Monday, April 9, 2012

Choice Kebabs in Bursa Turkey

Above : The serene interior of the 14th-century Ulu Cami mosque with its three-tiered ablution fountain and walls adorned with Koranic calligraphy.
Despite its prestigious past and proximity to Istanbul, the ancient city of Bursa is often overlooked by visitors. It thrived under the Romans and was the birthplace of the Ottoman empire, which enriched the city as it experimented with new forms of architecture. Bursa today has much to offer visitors in its historic buildings and its cuisine, including the original form of the doner kebab.

 The intriguing city of Bursa boasts a distinguished history dating back to 200 BC, when King Prusia of Bithynia established a kingdom on the remains of an ancient civilization here. The fertile plains, brisk trade, and healing thermal springs later made it a favorite of the Romans, but it was not until the Ottomans conquered the city in 1326 that the economic prosperity of the region was translated into art and architecture. Bursa was the Ottoman empire’s first capital, and it became a kind of architectural laboratory – the city’s 14th- and 15thcentury buildings are uniquely important early examples of the developing Ottoman style.

Today’s cosmopolitan city is littered with the majestic ghosts of its august past, with vast and magnificent mosques, exquisitely carved royal tombs, ornate medieval medresesi (seminaries), and elegant hammams (baths) seemingly haunting every corner.
 Bursa’s spectacular setting beneath Mount Uludağ on the edge of a national park, its green spaces, café culture, and lack of hawkers pressing for business also add to the town’s attractions. As does the Iskender kebab, invented here by Iskender Usta in 1867 when he first experimented with roasting lamb on a vertical spit.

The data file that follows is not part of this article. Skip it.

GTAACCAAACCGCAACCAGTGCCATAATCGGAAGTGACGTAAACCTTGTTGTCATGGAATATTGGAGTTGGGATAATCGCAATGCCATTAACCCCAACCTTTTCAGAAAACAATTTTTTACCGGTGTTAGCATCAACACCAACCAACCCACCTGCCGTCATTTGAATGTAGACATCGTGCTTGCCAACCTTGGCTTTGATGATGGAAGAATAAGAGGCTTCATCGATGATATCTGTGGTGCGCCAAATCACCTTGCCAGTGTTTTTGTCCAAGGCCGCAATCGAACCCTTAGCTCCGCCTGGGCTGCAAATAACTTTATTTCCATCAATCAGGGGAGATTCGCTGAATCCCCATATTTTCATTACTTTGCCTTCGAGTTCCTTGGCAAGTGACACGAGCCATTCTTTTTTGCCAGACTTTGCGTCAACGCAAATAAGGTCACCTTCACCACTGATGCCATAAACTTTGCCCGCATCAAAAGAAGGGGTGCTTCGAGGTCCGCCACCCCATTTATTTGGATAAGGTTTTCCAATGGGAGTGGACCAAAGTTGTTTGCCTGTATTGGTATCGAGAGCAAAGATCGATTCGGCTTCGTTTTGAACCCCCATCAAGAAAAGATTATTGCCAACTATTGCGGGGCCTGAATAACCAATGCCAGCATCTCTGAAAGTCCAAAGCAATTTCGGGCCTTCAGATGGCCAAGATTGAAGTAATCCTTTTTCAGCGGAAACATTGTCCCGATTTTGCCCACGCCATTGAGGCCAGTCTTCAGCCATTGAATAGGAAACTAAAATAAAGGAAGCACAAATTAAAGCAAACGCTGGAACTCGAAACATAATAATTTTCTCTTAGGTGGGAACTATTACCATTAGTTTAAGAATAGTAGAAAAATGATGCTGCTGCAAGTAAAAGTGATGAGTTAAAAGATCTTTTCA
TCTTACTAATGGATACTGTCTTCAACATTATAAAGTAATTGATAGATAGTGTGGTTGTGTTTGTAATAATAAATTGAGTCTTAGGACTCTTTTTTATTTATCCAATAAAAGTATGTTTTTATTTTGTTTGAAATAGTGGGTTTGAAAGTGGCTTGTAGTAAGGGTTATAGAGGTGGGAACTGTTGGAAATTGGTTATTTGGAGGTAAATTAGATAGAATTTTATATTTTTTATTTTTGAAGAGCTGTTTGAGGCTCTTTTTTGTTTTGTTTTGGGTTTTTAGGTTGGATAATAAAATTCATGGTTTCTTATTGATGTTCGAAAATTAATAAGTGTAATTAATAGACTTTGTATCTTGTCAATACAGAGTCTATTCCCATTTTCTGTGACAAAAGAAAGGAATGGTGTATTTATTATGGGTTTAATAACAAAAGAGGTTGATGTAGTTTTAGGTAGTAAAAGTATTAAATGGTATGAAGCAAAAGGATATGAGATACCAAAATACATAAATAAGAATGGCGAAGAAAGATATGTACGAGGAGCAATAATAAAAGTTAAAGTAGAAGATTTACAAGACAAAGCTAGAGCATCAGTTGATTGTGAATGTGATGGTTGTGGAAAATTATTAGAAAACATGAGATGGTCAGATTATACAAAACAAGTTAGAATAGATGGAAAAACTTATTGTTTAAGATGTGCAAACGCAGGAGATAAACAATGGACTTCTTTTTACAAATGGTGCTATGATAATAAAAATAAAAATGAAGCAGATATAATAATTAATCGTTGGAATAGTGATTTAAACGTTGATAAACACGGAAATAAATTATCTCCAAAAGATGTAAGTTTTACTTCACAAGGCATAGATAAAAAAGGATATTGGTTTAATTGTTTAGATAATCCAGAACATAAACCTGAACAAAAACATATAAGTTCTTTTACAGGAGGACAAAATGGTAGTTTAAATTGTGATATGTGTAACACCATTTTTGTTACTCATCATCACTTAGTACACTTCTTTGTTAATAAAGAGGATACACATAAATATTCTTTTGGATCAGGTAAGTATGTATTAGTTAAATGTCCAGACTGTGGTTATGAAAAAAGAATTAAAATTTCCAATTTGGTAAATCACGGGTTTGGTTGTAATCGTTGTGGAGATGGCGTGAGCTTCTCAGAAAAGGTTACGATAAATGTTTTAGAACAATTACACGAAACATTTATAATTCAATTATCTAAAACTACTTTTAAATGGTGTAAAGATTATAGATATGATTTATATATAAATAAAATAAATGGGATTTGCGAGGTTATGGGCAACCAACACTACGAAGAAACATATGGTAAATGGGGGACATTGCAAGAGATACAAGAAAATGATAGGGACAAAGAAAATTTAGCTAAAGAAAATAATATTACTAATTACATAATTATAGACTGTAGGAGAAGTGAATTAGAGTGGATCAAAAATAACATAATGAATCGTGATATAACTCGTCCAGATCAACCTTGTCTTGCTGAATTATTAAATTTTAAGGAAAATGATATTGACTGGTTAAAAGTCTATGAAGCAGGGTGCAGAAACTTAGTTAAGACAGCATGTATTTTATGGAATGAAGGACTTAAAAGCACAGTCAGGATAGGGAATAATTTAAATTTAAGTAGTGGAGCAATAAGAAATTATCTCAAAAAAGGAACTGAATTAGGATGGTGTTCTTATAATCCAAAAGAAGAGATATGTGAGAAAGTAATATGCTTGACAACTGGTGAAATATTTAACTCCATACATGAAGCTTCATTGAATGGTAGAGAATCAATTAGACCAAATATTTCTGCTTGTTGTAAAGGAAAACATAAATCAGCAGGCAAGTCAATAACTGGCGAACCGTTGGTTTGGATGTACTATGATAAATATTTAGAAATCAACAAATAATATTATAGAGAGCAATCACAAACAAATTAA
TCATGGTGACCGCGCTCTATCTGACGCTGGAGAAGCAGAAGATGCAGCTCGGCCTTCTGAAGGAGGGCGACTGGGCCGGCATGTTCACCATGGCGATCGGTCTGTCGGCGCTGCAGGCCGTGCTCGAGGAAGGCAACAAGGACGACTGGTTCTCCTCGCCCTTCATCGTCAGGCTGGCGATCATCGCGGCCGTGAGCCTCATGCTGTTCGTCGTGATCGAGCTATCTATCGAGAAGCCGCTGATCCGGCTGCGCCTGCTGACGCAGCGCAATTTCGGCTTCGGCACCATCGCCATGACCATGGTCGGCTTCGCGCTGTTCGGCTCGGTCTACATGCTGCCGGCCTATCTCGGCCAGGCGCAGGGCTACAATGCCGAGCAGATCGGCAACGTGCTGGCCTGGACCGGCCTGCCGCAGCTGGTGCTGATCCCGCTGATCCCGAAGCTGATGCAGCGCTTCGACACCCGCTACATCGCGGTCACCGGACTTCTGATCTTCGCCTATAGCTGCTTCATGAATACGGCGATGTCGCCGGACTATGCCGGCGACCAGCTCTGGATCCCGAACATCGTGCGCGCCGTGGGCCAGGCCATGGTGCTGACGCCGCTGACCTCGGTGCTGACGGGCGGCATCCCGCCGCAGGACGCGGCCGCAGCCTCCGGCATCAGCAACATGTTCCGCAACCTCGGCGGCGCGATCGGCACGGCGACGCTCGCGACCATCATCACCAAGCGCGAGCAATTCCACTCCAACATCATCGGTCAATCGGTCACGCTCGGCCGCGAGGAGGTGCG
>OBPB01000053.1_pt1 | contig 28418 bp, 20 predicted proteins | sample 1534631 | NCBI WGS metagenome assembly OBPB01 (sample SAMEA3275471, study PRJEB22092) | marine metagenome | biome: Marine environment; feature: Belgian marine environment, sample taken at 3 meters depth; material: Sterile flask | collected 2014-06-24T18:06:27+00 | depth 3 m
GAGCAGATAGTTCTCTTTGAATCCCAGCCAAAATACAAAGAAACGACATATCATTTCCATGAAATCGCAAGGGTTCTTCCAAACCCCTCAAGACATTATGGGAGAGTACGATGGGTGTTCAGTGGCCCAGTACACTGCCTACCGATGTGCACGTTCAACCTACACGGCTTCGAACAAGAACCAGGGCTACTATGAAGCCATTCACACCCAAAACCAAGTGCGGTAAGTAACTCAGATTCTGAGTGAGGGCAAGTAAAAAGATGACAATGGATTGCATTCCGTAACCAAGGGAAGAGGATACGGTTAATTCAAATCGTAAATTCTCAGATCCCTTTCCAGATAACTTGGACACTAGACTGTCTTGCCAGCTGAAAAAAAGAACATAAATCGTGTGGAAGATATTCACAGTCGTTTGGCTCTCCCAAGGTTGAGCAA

Although the word “kebab” (or kebap) is thought to be Persian in origin, the dish probably developed from the nomadic lifestyle of the early Turkic tribes as they swept in from Central Asia in the 6th century. The world’s first shish kebabs are said to have been hunks of meat skewered on the swords of marauding warriors as they sat around their camp fires. Today, the kebab is one of the most recognized and popular prepared foods in the world, but often serves as a cheap, easy stomach-filler after a night out. In fact, kebabs are a far more sophisticated and varied food form than the ubiquitous doner or shish commonly suggest.
In Turkey, where lamb and chicken most commonly fill kebabs, the meat is either compressed to form a giant cone for spit-roasting (döner means “rotating” in Turkish) and slicing, or cut into cubes and grilled on skewers (şiş), ground into meatballs (köfte), or steamed (buğu) and prepared as a casserole. The İskender kebap is quite an experience. In restaurants, waiters serve diamond-shaped slivers of spit-roasted lamb on warm pide (pita) bread, topped with fresh, fragrant tomato sauce and accompanied by grilled chili peppers and tangy yogurt, before drizzling the entire dish in lightly browned butter. Washed down with fresh grape juice, it’s a veritable feast in the first city of the Sultans.
 A Day in Bursa
Bursa is now a sizable and frenetic modern city, but its long and prodigious history is evident in its impressive mosques, tombs, houses, and pretty tea gardens.
 Start the day admiring the 20 domes of Bursa’s largest mosque, the 14th-century Ulu Cami (Grand Mosque). Just east of the square known locally as “Heykel” lies the exquisite 15th-century Yeşil Cami (Green Mosque) and the tiled Yeşil Türbe (Green Tomb). Then head for the covered market behind the mosque, where you can eat the town’s famous candied chestnuts and drink Turkish coffee.
West of the mosques are the 14th-century tombs of Osman and Orhan, the first sultans of the Ottoman empire, and just beyond them, the beautiful Muradiye Complex. Picnic in the adjacent Kültür Parkı, then take a cable-car ride up Uludağ for views over the national park and Turkey’s largest ski center.
Head for the spa suburb of Çekirge or a city hammam for a revitalizing hot mineral bath, then enjoy a juicy Iskender kebab in one of the city’s fine restaurants.
Bursa’s small international Yenişehir Airport is 33 miles (53 km) from downtown. Istanbul is within easy reach by fast ferries and buses.
 Hotel Güneş (inexpensive) is a family-run, centrally located hotel. +90 224 222 1404
 Safran Otel (moderate) is a restored Ottoman house near the Osman tomb. +90 224 224 7216
 Hotel Gönlüferah (expensive) offers historic charm with modern comforts, including a spa.
Just off Atatürk Caddesi; +90 224 220 1848

No comments:

Post a Comment